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The 1891 consular residence has splendid views over the estuary.  <img src='http://www.guidegecko.com/images/spyglass1.png' align='texttop' /> Click for full image
Travel Guide > Asia > Taiwan > Sights & Attractions

Fort San Domingo

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Built by the Dutch, known by the name given by the Spanish to an earlier structure on this site, and then occupied for over a century by the British, Fort San Domingo (淡水紅毛城) is one of the oldest and prettiest buildings in the Taipei area. Boasting crenelated parapets and 1.9m-thick red-carmine walls, this miniature castle is complemented by a beautiful redbrick two-story residence constructed on British orders in 1891. The latter bears several bricks marked "VR 1891," VR being Queen Victoria.

The Spanish arrived in Danshui in 1629, a few years after they'd established a base in Keelung. In 1644, some years after the VOC had filled the vacuum left when the Spanish left of their own volition, the original stockade was replaced with a far more substantial bastion. Koxinga's successful campaign against the Dutch in the south of the island prompted VOC officials to evacuate Fort San Domingo - or Fort Anthonio as they called it, in honor of Anthonio van Diemen, then viceroy of Batavia.

During the Qing era, the building was sporadically occupied by imperial soldiers. A small wall with four gates was erected around it, but the South Gate is the only part of this addition to survive into the 21st century. When the UK government signed a leasehold agreement with the Qing court in 1867, the fort was overgrown with weeds. The lease (so it's believed; the original document was lost long ago) stipulated that the UK government could hold the fort in perpetuity on the understanding it would be returned to China if no longer needed for diplomatic purposes. A rent of 10 taels of silver (equivalent to 12 Troy ounces) per annum was specified, yet there's confusion if rent was ever paid; certainly no payments were made after Japan took over Taiwan in 1895.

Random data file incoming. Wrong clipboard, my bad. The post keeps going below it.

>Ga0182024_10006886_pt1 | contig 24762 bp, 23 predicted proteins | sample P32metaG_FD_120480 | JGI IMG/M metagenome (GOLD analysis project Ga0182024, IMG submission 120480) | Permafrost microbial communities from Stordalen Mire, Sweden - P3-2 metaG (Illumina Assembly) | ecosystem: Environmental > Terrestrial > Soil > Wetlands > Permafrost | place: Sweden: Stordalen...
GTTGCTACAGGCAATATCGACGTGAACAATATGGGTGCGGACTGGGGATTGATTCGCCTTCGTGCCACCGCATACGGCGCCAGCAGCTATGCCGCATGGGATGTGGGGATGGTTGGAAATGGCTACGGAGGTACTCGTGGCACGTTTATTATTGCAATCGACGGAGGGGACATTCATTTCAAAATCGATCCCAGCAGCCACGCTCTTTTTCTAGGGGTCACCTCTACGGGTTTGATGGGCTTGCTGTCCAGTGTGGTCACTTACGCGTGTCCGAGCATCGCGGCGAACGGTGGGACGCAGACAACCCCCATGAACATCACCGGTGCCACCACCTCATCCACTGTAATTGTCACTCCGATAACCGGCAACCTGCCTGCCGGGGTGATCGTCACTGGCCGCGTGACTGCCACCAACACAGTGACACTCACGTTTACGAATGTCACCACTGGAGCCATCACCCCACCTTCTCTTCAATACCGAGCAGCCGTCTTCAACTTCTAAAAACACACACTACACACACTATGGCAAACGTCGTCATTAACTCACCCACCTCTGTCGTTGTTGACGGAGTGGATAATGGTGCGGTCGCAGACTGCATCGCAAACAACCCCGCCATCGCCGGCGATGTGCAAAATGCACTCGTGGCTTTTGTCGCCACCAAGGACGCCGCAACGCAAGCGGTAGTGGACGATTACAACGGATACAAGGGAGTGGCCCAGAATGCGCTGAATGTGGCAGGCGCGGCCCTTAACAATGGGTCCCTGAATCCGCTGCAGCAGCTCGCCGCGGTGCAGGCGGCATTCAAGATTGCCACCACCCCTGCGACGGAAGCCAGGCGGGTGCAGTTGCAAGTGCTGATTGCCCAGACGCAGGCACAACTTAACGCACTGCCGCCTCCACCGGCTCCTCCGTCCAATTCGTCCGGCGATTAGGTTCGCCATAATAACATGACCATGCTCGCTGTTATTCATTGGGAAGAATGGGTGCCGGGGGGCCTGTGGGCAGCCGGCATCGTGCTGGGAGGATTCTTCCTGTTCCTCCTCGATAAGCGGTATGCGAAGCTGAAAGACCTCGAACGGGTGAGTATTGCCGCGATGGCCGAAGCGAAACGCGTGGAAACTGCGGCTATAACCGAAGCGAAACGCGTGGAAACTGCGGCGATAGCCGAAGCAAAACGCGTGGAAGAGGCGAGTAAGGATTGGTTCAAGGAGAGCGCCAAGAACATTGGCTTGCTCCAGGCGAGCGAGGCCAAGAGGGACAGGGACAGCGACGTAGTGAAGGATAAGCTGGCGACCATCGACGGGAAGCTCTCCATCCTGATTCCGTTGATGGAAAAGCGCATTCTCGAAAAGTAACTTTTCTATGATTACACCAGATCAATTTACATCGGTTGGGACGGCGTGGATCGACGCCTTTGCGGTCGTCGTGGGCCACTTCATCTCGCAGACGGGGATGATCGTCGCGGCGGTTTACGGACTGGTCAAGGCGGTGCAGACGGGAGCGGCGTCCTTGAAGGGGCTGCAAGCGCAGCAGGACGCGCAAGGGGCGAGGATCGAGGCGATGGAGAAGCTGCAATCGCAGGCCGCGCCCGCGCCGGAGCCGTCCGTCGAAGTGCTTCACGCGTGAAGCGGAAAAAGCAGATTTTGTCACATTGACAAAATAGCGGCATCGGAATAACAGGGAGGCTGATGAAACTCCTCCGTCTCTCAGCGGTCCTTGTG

There are displays in both the fort and the residence. Among the items on show in the former are official seals used by the British mission. The safe where sensitive documents were kept and the incinerator in which they were burned remain in their original positions. Downstairs, you'll find a small kitchen where the consulate's Taiwanese employees cooked their own meals, plus four cells in which UK citizens could be held pending trial or deportation. (What Chinese-language history books call 不平等條約 "unequal treaties" gave Western nationals immunity to local laws and courts, but diplomatic representatives were empowered to arrest and punish their compatriots).

After the UK severed diplomatic ties with the ROC in 1972, disposing of the property proved to be a headache for London. One reason was that the UK had failed to register their ownership of the land, so their title was unclear; another was that disposing of their interest in the land by assigning it to a government they no longer recognized was thought to be, in the words of official British documents from that era, "politically unacceptable." By early 1980, "the buildings were in an atrocious state of repair." Later that year, the ROC then acted unilaterally and took control of the site, eventually restoring it and opening it to the public.


From Taipei Main Station, take the MRT's Red Line to its northern terminus, Danshui. At Danshui MRT Station, board the Red 26 bus for a short hop to just outside the fort.

Type: Monument/Building
Costs: free
Location: Taiwan
Street address: 1, Lane 28, Zhongzheng Road, Danshui District, New Taipei City
Nearest public transport: Fort San Domingo bus stop
Opening hours: Daily 9:30am-6pm (closed first Monday each month)
Telephone: +886226282865

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